Xinjiang discovery provides intriguing DNA link (3)

17:45, April 30, 2010      

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The Xiaohe cemetery, 175 km west of the ancient city of Loulan, is located on the ancient Silk Road, once a booming trade route traversing the Asian continent.

The burial ground, with 167 graves, was first explored by Folke Bergman, a Swedish archaeologist in 1934. But it "vanished" until the Xinjiang Archaeological Institute rediscovered it in 2000, Zhou said.

The excavation of the cemetery began in 2002, but only experts with the institute and the Research Center for Chinese Frontier Archaeology of Jilin University were authorized to unearth the lowest layer where the oldest mummies were buried.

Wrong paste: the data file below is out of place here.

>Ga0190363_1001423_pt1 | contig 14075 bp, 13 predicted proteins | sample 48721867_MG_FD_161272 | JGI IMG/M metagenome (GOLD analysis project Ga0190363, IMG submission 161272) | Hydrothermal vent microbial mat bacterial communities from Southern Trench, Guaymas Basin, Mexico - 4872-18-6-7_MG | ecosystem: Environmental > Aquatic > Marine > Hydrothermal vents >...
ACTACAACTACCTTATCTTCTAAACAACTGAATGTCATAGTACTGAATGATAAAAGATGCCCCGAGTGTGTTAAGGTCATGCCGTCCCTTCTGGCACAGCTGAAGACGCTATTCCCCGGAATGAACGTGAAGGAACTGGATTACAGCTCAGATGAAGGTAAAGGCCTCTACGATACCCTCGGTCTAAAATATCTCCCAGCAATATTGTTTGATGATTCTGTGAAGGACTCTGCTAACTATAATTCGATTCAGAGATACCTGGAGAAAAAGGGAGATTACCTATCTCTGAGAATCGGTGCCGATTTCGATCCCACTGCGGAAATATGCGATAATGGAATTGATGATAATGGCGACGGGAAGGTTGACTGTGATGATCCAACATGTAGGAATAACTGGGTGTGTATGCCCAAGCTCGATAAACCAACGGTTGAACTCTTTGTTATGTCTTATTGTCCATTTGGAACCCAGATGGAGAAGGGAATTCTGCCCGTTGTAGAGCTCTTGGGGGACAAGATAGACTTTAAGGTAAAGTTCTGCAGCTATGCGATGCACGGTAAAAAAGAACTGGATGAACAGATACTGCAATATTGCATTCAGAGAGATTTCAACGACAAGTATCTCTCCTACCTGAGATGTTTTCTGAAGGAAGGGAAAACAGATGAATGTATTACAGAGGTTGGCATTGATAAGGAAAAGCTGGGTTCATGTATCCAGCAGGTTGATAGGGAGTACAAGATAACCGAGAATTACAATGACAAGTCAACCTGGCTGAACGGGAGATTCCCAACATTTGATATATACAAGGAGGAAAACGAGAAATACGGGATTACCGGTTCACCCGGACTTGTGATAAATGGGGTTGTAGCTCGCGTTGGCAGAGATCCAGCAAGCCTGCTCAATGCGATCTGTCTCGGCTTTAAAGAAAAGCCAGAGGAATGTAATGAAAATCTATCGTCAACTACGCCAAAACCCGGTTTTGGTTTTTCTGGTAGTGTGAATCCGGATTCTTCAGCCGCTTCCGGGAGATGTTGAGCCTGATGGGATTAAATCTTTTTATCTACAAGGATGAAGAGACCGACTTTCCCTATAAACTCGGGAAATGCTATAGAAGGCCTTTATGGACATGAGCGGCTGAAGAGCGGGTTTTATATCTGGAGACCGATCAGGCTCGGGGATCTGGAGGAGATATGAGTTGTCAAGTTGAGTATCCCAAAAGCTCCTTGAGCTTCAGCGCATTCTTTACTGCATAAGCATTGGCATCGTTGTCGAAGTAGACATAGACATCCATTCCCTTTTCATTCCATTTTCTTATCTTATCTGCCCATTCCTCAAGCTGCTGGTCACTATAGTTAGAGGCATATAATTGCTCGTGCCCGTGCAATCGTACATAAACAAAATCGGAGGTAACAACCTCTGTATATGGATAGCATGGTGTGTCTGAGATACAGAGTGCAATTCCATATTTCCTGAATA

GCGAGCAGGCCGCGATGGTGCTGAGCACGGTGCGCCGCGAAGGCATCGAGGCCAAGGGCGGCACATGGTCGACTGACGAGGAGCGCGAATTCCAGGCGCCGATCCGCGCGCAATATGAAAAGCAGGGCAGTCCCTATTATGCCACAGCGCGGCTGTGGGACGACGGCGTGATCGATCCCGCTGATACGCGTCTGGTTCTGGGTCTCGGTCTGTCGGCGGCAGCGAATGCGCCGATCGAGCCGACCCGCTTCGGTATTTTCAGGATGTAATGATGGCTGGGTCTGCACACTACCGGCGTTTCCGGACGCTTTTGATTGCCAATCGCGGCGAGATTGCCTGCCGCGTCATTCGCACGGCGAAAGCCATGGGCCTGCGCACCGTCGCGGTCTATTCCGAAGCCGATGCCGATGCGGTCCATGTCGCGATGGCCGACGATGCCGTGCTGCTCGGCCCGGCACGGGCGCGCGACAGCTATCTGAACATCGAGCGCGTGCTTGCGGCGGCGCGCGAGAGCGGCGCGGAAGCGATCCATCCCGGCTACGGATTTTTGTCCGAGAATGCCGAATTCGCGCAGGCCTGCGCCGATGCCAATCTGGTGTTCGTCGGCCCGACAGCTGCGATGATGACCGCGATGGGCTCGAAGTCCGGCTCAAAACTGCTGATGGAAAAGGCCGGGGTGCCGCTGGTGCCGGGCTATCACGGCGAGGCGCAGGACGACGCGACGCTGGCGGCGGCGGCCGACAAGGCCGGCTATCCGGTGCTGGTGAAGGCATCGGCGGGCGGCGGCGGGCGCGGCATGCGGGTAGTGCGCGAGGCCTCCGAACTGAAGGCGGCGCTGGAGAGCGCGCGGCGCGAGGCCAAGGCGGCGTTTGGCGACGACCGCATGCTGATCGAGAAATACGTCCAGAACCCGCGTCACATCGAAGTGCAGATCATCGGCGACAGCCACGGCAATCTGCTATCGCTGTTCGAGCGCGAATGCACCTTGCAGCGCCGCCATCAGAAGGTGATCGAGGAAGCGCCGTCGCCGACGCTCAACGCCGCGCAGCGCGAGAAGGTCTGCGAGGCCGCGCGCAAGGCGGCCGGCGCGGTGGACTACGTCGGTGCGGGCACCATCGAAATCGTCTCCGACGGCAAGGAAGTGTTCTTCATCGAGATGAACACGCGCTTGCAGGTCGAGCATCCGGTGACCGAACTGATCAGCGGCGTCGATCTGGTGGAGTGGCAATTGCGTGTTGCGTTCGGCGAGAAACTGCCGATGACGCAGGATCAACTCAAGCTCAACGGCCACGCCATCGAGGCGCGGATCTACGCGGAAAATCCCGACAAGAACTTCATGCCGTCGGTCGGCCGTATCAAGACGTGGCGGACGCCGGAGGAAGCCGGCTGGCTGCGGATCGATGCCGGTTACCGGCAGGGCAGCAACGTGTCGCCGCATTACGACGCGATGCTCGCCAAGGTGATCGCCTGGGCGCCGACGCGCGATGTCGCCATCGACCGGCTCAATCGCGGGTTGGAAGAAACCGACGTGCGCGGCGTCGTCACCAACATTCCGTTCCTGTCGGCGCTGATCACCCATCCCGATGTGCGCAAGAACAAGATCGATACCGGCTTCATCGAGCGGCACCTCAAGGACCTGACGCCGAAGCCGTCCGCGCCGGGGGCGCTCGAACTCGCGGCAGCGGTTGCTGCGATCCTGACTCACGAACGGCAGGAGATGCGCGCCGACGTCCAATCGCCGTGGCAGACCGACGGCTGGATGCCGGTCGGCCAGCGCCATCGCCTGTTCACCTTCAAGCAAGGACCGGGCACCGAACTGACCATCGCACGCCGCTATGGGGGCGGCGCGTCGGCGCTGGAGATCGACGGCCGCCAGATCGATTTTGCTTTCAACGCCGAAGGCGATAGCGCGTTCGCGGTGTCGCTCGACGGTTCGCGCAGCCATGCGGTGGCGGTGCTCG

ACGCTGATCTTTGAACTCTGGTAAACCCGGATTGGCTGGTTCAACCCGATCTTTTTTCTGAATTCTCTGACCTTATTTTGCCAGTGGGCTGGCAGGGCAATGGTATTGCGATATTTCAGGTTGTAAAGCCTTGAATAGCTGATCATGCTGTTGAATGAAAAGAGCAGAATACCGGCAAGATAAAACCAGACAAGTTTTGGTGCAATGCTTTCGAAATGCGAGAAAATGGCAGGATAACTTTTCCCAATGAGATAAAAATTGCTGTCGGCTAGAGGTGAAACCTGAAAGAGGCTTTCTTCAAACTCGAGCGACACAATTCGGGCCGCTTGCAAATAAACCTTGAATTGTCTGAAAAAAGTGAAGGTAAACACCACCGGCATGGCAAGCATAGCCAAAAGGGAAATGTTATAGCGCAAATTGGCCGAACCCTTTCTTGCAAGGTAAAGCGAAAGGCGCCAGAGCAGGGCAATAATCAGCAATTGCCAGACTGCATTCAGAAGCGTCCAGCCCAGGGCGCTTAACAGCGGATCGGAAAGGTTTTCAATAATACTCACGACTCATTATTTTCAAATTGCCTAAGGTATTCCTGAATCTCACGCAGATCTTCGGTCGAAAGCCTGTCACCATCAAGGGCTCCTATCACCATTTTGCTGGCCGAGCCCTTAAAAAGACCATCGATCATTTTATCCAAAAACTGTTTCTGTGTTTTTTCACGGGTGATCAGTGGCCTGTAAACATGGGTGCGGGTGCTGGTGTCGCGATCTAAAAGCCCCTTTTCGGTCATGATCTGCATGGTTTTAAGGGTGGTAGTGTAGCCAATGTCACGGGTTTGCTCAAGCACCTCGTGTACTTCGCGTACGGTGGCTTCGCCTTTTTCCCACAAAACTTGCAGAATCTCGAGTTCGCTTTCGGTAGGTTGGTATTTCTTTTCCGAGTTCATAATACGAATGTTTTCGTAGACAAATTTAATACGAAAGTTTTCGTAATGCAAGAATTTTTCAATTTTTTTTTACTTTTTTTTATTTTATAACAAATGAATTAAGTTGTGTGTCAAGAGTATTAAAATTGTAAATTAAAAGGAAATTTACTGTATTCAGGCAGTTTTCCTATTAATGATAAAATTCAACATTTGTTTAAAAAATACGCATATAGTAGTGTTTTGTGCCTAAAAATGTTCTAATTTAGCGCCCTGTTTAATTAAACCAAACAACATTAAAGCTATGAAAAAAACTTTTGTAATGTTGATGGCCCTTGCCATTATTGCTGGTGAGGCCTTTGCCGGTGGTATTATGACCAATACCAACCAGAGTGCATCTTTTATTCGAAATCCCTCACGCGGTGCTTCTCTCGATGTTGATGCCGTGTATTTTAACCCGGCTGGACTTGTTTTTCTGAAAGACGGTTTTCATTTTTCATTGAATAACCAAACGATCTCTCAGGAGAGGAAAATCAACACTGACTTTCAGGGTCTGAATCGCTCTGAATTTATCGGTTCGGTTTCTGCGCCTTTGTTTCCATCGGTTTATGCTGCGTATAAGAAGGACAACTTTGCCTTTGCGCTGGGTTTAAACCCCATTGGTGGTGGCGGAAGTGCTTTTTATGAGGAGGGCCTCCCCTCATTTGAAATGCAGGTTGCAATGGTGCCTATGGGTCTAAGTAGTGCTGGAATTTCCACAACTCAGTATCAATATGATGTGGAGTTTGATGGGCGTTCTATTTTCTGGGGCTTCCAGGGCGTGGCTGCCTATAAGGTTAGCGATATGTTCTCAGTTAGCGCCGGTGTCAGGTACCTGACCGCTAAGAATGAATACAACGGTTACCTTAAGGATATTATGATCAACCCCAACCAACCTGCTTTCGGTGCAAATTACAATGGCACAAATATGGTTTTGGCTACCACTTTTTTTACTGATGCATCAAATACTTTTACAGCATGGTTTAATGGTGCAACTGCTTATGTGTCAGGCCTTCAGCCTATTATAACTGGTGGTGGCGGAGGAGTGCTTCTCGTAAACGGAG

"We found 41 graves in this layer, and 37 of them had human remains. The corpses were lying in bottom-up-boat-like coffins. They all had distinctive European appearances and were well-preserved thanks to the dry air and good drainage." She said.

Some mummies unearthed in the Tarim Basin are displayed in a number of museums in Xinjiang, said Idelis Abdurisulu, former director with the Institute of Cultural and Historical Relics and Archaeology of Xinjiang Uygur Autonomous Region.

"The regional museum has six or seven mummies, while others are scattered around Xinjiang in some smaller museums," he said.

In late March, the Bowers Museum in Santa Ana in California began exhibiting two of the Tarim Basin mummies, including Xiaohe Beauty, a 3,800-year-old female, and Qiemo Baby, an infant aged eight to 10 months who died about 2,800 years ago.

Source: Xinhua
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